Tegalalang Rice Terrace
Tegallalang Rice Terraces in Ubud is famous for its beautiful scenes of rice paddies involving the subak (traditional Balinese cooperative irrigation system), which according to history, was passed down by a revered holy man named Rsi Markandeya in the eighth century. Tegallalang forms the three most splendid terraced landscapes in Ubud's shared region, with the others being in the villages of Pejeng and Campuhan. The Tegallalang rice terraces alone offers a scenic outlook that spreads down before you and away to the rice paddies on the slopes across the valley. The high roadside location is cool and breezy and it is a well-known spot for tourists to stop and take photos. Painters and nature lovers also enjoy visiting this spot, and there are numerous art kiosks and cafes near the ledge offering their ware.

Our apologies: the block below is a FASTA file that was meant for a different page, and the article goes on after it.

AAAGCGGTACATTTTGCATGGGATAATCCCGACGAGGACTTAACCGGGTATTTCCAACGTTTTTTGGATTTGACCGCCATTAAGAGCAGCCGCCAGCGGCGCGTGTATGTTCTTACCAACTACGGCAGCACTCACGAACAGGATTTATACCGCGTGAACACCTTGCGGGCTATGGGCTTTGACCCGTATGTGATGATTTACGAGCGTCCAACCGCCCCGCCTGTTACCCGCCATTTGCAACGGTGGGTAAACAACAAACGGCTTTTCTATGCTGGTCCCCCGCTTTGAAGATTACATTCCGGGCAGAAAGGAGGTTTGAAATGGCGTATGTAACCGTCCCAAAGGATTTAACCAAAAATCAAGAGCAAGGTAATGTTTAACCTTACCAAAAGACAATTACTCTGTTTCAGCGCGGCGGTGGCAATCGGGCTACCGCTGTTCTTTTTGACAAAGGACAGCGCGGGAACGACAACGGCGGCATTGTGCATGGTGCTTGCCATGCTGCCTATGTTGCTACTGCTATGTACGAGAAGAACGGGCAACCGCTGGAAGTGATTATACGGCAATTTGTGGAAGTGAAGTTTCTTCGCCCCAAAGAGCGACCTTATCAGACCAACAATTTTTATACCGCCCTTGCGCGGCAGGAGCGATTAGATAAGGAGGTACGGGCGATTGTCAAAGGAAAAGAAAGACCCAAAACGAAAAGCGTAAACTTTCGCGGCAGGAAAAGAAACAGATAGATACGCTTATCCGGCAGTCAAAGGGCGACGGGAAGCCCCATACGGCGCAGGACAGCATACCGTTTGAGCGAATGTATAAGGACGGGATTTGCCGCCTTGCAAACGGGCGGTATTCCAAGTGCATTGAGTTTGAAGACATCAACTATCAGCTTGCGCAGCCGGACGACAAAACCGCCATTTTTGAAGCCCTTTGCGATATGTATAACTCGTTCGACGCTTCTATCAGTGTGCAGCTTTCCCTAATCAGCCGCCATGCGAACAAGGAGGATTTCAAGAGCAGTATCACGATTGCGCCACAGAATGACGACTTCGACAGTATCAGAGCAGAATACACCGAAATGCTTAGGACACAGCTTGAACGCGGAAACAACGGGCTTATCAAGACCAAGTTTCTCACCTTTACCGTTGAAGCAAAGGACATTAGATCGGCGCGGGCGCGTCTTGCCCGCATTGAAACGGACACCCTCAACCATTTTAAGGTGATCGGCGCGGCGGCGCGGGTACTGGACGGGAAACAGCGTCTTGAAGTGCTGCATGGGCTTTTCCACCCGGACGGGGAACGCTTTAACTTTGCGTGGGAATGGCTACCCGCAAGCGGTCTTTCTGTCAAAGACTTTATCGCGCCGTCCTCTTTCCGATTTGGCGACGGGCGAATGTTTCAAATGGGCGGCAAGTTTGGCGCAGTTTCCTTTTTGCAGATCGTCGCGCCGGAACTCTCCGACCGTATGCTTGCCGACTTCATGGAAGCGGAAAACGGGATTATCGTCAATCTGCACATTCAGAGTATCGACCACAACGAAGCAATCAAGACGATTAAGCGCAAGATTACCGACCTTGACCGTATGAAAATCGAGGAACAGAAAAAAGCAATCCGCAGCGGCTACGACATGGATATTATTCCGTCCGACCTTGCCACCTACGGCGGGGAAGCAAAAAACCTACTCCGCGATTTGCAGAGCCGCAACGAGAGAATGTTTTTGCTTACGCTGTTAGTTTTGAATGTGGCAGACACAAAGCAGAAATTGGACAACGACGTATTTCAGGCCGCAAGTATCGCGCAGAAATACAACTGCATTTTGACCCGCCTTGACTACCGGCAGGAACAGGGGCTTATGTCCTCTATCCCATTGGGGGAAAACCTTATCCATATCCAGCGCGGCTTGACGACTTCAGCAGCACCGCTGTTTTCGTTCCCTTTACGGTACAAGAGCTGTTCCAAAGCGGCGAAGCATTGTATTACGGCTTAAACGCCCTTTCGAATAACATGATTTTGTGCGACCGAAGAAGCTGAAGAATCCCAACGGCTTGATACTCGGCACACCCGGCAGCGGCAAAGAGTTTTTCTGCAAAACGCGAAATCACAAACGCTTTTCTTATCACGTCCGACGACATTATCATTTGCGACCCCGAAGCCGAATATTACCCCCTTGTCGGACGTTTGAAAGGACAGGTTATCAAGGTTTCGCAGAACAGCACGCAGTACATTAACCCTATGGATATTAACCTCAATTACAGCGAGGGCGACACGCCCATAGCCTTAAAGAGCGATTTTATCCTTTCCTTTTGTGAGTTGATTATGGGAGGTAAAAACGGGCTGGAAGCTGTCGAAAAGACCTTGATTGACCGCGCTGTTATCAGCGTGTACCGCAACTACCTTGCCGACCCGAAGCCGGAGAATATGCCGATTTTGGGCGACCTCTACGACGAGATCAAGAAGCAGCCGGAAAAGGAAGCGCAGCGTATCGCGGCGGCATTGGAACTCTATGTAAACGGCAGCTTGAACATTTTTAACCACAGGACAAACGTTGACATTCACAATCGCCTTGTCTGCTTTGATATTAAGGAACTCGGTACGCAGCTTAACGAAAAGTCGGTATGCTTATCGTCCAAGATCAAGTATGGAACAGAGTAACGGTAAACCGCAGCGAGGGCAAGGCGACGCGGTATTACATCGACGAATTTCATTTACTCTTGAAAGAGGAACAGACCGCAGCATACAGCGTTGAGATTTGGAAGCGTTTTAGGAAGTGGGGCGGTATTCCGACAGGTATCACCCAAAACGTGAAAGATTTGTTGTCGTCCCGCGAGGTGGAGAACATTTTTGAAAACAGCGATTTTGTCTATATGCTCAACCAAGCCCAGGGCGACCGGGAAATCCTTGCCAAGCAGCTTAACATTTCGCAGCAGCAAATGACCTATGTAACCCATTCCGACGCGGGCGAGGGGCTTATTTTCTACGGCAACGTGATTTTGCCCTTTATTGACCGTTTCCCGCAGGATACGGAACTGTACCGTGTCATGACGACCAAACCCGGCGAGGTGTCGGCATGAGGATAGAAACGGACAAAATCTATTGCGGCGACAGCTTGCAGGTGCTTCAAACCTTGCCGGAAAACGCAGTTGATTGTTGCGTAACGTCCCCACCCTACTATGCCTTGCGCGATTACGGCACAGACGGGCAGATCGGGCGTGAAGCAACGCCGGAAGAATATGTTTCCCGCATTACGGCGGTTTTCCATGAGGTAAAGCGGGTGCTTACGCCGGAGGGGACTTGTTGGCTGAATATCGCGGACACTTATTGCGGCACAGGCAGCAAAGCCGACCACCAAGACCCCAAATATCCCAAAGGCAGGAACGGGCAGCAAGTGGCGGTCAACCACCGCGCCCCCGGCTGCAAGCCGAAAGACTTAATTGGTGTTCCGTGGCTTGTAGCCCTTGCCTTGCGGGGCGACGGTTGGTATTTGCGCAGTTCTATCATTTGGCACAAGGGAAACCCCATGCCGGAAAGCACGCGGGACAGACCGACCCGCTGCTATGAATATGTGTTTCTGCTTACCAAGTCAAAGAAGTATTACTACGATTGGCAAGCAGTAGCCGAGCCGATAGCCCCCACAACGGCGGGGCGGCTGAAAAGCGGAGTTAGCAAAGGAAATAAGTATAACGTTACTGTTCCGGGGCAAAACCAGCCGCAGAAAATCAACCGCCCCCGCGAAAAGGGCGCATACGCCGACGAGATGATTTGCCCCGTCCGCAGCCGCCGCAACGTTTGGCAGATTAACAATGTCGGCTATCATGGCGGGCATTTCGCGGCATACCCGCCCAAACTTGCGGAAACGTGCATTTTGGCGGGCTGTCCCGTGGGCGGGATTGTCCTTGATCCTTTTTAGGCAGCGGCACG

Tegallalang rice terraces offer a perfect Bali photo opportunity with its dramatic views. The vista sprawls down and away to the rice terraces on the slopes across the valley. A local elder, a farmer who owns the land invites visitors to sample his green coconut drink, as well as to purchase woven hats that he makes from coconut leaves as well as posing with visitors for a small fee. This ancient valley has a timeless quality whether there are tourists there or not. The small village of Pakudui, a craftsman’s dominion located in Tegallalang, is a journey of witnessing the splendour of local talent at its best. Here you will find an extraordinary variety of ornamental woodwork and various carvings. The villagers here are avid Balinese craftsmen and have taken up different forms of sculptures, either handed down through generations or as a result of an ever-growing creative process using the most natural of all media – wood. But through your village tour in Pakudui you will notice the recurring presence of one particular mythical Balinese figure - the Garuda. Amongst the carved mythical lions, horses, human figures, dogs, dragons, vases, frogs, kangaroos, cats, ornate totems, panels, doors, windows, tables and the many brilliant forms of creativity – extending even to large-scale dinosaurs – the Garuda seems to be majestically ever present amongst the creations.